Threats to pollinators
Pesticides are an integral part of conventional agriculture. Insecticides, herbicides and fungicides help maximize crop quantity and quality by reducing the pests and diseases that cause damage. Unfortunately, non-target organisms such as pollinators can come in contact with these pesticides while foraging. In addition, beekeepers also apply pesticides to their colonies to control for Varroa mites.
Research is beginning to show that some pesticides are harmful for pollinators. They can have negative effects at the individual level (such as mortality, foraging or learning), the sub-individual level (such as gene expression or physiology) or even the colony level (such as colony growth, overwintering or honey production).
Certain fungicides are emerging as being harmful to bee health. As of Sept 15, 2015, there are 184 fungicide products registered for use in New York. While foraging, bees can come in contact with fungicides that are sprayed on orchards and in other landscapes. To date, fungicide residues have been detected in pollen, bee bread, wax and honey in bee hives and nests [6-9]. In fact, next to miticides applied by beekeepers to control varroa, residues in hive materials are predominantly fungicides . Despite the prevalence of fungicide use in conventional agriculture, scientific research is only beginning to uncover how they may affect wild and managed bees.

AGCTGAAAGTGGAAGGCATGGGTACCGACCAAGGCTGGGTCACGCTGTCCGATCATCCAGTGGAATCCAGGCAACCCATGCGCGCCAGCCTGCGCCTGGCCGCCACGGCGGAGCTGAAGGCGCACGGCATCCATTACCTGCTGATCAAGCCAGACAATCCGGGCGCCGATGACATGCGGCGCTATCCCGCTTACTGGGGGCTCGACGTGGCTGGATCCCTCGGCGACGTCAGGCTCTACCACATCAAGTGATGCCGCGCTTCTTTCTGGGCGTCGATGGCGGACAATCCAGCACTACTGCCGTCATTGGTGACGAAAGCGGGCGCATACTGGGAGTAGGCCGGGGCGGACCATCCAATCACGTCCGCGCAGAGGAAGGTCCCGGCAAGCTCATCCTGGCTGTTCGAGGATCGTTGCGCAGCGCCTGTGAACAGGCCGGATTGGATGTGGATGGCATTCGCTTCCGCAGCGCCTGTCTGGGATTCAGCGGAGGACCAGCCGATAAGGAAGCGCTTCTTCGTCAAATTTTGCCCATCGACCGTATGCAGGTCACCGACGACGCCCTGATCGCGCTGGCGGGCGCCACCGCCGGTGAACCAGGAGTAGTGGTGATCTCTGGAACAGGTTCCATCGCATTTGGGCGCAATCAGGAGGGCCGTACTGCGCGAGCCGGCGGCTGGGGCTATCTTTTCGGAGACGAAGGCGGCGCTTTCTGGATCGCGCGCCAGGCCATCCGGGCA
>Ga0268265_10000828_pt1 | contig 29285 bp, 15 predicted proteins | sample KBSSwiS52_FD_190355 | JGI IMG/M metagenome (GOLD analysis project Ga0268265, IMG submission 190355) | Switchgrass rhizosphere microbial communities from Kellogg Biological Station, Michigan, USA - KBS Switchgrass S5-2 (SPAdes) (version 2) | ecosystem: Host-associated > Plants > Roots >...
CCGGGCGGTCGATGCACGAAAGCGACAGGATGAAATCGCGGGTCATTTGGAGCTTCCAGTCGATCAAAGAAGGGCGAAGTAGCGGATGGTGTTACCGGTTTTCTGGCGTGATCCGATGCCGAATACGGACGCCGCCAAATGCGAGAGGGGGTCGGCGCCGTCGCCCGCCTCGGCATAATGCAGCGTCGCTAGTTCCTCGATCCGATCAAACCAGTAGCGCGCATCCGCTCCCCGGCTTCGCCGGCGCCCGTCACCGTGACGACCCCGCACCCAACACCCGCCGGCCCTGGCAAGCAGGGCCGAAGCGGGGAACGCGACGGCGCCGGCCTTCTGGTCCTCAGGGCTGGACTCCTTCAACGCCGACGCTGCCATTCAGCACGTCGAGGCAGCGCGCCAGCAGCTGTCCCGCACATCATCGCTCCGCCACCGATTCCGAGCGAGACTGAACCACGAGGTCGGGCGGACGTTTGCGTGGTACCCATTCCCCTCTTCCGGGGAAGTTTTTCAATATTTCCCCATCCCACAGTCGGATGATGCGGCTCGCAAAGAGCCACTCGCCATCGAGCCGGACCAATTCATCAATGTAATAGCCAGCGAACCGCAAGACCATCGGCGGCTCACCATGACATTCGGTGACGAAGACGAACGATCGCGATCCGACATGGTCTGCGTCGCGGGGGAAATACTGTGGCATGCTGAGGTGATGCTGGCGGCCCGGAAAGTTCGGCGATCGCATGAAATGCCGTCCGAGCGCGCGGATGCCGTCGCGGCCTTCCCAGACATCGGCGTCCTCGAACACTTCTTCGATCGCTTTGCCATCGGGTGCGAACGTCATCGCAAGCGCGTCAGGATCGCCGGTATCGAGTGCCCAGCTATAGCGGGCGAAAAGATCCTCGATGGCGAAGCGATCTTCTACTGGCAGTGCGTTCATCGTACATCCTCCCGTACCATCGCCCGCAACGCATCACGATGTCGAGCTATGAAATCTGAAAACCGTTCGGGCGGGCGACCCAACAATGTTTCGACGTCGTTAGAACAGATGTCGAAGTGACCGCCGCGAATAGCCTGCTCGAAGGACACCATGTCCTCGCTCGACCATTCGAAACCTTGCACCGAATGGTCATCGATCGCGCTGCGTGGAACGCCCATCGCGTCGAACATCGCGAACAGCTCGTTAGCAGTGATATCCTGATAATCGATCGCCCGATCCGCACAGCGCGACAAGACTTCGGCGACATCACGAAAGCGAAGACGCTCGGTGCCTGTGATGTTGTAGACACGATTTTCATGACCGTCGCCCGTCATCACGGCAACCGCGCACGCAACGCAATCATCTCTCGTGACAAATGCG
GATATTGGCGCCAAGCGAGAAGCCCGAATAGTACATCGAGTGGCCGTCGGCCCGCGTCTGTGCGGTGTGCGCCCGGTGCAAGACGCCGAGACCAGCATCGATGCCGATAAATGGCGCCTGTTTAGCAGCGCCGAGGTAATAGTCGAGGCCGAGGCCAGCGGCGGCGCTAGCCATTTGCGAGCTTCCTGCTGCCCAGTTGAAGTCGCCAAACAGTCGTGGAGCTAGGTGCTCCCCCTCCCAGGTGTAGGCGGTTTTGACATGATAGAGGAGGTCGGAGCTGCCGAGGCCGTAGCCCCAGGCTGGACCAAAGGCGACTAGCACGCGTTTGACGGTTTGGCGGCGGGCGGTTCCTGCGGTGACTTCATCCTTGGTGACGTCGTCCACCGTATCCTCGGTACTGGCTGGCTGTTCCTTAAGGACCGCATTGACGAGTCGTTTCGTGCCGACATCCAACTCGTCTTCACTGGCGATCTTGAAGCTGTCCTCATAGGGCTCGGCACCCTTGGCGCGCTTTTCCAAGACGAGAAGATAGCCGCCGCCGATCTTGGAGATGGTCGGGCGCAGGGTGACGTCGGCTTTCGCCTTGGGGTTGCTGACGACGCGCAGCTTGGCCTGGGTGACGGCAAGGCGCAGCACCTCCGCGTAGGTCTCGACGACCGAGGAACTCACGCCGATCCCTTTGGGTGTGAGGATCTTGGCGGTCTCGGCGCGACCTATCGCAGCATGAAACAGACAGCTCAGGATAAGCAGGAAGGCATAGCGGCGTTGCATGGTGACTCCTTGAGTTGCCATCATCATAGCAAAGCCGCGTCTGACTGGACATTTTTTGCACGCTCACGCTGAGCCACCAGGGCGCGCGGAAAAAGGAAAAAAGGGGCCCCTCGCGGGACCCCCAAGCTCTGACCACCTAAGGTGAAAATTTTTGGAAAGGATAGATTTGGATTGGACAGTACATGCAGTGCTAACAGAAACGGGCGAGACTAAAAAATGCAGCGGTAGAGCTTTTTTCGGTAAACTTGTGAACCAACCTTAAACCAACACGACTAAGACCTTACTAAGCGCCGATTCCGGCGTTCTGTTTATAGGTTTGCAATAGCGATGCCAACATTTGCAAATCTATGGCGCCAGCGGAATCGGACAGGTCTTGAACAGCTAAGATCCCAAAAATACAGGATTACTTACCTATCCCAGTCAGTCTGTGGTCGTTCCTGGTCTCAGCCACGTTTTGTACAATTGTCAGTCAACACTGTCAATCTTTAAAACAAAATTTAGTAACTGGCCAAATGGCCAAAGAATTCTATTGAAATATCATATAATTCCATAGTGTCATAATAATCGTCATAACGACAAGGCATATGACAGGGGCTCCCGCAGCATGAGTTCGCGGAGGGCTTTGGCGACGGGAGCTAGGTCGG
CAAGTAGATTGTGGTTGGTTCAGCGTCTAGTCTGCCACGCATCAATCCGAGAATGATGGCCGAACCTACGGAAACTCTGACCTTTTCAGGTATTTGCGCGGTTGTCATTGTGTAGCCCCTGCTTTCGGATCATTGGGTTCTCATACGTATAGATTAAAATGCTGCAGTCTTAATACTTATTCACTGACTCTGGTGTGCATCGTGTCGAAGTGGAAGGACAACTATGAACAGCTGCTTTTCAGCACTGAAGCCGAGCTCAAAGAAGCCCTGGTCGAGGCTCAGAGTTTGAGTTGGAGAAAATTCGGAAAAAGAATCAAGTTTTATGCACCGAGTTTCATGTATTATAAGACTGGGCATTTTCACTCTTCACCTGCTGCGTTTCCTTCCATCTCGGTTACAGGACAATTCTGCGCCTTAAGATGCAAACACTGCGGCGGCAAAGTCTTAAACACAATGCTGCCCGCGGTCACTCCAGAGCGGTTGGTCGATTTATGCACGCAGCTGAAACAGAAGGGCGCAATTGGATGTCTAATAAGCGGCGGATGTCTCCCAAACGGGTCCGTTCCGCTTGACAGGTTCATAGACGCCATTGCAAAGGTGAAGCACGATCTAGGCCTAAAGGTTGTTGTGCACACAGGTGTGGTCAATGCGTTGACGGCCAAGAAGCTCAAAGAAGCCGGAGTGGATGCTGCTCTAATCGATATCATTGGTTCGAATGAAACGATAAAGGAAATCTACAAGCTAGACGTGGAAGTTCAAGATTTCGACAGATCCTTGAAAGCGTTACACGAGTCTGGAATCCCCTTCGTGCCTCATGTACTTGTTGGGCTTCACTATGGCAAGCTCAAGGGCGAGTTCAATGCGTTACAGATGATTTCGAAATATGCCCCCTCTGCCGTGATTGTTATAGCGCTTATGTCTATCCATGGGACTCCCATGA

Gallai, N., Salles, J.-M., Settele, J., & Vaissière, B. E. (2009). Economic valuation of the vulnerability of world agriculture confronted with pollinator decline. Ecological Economics, 68(3), 810–821. https://doi.org/10.1016/j.ecolecon.2008.06.014
Calderone, N. W. (2012). Insect Pollinated Crops, Insect Pollinators and US Agriculture: Trend Analysis of Aggregate Data for the Period 1992–2009. PLOS ONE, 7(5), e37235. https://doi.org/10.1371/journal.pone.0037235
NYS Department of Agriculture and Markets. https://agriculture.ny.gov/
White, E. L., Schlesinger, M. D., & Howard, T. G. (2022, June 30). The Empire State Native Pollinator Survey (2017-2021). New York Natural Heritage Program. https://www.nynhp.org/projects/pollinators/
Bee Informed Partnership. (2022). National Management Survey Map. https://research.beeinformed.org/loss-map/
Kubik, M., Nowacki, J., Pidek, A., Warakomska, Z., Michalczuk, L., Goszczyñski, W., & Dwuzpnik, B. (2000). Residues of captan (contact) and difenoconazole (systemic) fungicides in bee products from an apple orchard. Apidologie, 31(4), 531–541. https://doi.org/10.1051/apido:2000144
Simon-Delso, N., San Martin, G., Bruneau, E., Minsart, L.-A., Mouret, C., & Hautier, L. (2014). Honeybee Colony Disorder in Crop Areas: The Role of Pesticides and Viruses. PLOS ONE, 9(7), e103073. https://doi.org/10.1371/journal.pone.0103073
Pettis, J. S., Lichtenberg, E. M., Andree, M., Stitzinger, J., Rose, R., & vanEngelsdorp, D. (2013). Crop Pollination Exposes Honey Bees to Pesticides Which Alters Their Susceptibility to the Gut Pathogen Nosema ceranae. PLOS ONE, 8(7), e70182. https://doi.org/10.1371/journal.pone.0070182
Sanchez-Bayo, F., & Goka, K. (2014). Pesticide Residues and Bees – A Risk Assessment. PLOS ONE, 9(4), e94482. https://doi.org/10.1371/journal.pone.0094482
Mullin, C. A., Frazier, M., Frazier, J. L., Ashcraft, S., Simonds, R., vanEngelsdorp, D., & Pettis, J. S. (2010). High Levels of Miticides and Agrochemicals in North American Apiaries: Implications for Honey Bee Health. PLOS ONE, 5(3), e9754. https://doi.org/10.1371/journal.pone.0009754